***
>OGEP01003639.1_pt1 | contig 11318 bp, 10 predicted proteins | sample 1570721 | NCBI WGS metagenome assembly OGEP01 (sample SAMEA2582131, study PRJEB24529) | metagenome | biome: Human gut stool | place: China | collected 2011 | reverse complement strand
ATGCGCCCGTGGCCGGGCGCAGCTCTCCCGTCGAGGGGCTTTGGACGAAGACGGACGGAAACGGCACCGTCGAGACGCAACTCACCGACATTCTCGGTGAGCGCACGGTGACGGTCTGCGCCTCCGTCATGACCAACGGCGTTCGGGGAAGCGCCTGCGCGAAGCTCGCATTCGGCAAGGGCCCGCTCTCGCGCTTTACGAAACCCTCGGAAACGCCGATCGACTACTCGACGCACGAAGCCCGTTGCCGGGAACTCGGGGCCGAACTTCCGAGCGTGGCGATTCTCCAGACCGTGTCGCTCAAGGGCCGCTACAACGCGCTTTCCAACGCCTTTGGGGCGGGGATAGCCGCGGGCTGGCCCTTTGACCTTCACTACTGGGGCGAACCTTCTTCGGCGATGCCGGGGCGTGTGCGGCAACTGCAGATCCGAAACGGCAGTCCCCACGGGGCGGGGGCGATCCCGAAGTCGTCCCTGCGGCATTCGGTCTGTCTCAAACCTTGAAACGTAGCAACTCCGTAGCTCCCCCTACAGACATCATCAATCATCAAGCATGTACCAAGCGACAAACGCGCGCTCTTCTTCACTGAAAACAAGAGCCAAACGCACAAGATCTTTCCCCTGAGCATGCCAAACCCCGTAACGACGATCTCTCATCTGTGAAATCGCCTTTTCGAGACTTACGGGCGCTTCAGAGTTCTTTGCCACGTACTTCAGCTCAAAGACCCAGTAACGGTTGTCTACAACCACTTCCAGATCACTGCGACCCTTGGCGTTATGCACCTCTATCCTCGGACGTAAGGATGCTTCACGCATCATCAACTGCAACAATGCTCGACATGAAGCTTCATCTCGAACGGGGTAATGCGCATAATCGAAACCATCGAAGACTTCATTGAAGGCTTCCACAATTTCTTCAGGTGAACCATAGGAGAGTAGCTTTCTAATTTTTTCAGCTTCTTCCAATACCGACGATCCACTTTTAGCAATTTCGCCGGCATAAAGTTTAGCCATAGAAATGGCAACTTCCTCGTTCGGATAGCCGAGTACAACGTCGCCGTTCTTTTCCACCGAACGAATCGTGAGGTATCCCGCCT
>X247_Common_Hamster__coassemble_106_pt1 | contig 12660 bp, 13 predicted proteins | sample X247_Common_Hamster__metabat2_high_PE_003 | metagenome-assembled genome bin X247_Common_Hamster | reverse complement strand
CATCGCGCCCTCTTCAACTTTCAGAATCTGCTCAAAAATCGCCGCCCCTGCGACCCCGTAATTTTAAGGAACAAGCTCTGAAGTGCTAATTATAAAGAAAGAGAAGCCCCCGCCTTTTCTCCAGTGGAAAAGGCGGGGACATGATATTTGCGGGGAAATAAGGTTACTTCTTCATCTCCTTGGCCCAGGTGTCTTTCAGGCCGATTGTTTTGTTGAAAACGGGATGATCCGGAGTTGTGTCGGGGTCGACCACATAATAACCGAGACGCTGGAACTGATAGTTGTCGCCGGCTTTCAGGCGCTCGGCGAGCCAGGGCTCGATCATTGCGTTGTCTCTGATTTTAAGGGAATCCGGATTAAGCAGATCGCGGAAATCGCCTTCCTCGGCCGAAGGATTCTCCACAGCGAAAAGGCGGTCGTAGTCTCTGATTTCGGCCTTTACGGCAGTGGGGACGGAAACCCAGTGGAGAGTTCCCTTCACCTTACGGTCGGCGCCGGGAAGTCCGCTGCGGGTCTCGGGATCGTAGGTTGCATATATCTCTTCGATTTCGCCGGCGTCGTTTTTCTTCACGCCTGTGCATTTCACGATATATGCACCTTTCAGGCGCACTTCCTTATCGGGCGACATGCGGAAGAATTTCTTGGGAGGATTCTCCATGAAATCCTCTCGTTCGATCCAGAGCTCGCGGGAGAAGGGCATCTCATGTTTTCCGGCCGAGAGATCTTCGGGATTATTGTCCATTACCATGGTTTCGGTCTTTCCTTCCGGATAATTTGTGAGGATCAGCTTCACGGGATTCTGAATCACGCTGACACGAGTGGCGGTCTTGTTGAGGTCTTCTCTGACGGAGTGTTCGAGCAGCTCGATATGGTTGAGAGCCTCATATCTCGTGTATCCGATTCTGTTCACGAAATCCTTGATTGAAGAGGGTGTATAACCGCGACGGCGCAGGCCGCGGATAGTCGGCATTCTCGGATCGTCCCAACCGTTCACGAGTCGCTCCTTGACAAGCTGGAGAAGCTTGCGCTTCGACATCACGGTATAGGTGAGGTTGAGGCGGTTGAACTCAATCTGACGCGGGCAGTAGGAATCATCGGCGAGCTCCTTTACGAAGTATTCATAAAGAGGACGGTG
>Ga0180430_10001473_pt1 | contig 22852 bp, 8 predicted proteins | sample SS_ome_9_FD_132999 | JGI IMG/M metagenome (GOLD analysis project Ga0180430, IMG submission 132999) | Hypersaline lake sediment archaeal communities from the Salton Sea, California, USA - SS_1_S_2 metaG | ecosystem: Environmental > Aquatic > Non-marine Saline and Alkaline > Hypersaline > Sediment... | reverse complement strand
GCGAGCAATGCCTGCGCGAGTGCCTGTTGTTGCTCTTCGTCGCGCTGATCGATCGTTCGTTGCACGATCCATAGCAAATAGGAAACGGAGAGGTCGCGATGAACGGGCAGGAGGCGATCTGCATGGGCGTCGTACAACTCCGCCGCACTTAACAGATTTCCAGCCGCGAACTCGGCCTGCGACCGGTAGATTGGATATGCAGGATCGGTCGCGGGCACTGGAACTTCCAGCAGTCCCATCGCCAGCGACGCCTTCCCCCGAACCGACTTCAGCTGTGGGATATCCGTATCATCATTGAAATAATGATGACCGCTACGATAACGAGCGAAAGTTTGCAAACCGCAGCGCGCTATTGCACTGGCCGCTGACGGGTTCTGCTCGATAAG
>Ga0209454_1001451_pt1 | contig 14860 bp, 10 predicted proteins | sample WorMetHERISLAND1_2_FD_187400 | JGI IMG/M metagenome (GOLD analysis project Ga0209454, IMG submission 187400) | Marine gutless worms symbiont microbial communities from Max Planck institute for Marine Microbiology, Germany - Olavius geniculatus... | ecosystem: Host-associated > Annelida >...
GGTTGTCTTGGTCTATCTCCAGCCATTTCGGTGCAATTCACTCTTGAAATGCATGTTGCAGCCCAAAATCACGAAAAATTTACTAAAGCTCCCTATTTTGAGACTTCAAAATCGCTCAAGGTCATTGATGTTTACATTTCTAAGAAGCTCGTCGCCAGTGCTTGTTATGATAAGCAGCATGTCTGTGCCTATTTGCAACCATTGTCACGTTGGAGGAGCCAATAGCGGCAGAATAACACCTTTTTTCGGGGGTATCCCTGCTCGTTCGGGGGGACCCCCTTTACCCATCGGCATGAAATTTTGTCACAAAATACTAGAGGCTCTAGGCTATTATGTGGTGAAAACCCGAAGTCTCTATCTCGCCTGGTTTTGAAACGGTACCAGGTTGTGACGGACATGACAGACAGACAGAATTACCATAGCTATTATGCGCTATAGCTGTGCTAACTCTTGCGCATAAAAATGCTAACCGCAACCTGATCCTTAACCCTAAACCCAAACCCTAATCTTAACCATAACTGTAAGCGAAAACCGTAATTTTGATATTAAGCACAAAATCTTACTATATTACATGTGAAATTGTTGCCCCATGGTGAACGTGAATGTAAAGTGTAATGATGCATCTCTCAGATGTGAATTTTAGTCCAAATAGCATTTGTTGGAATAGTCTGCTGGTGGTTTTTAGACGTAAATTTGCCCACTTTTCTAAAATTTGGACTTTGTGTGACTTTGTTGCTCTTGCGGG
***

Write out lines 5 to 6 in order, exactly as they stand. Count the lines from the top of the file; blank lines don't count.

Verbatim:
>Ga0180430_10001473_pt1 | contig 22852 bp, 8 predicted proteins | sample SS_ome_9_FD_132999 | JGI IMG/M metagenome (GOLD analysis project Ga0180430, IMG submission 132999) | Hypersaline lake sediment archaeal communities from the Salton Sea, California, USA - SS_1_S_2 metaG | ecosystem: Environmental > Aquatic > Non-marine Saline and Alkaline > Hypersaline > Sediment... | reverse complement strand
GCGAGCAATGCCTGCGCGAGTGCCTGTTGTTGCTCTTCGTCGCGCTGATCGATCGTTCGTTGCACGATCCATAGCAAATAGGAAACGGAGAGGTCGCGATGAACGGGCAGGAGGCGATCTGCATGGGCGTCGTACAACTCCGCCGCACTTAACAGATTTCCAGCCGCGAACTCGGCCTGCGACCGGTAGATTGGATATGCAGGATCGGTCGCGGGCACTGGAACTTCCAGCAGTCCCATCGCCAGCGACGCCTTCCCCCGAACCGACTTCAGCTGTGGGATATCCGTATCATCATTGAAATAATGATGACCGCTACGATAACGAGCGAAAGTTTGCAAACCGCAGCGCGCTATTGCACTGGCCGCTGACGGGTTCTGCTCGATAAG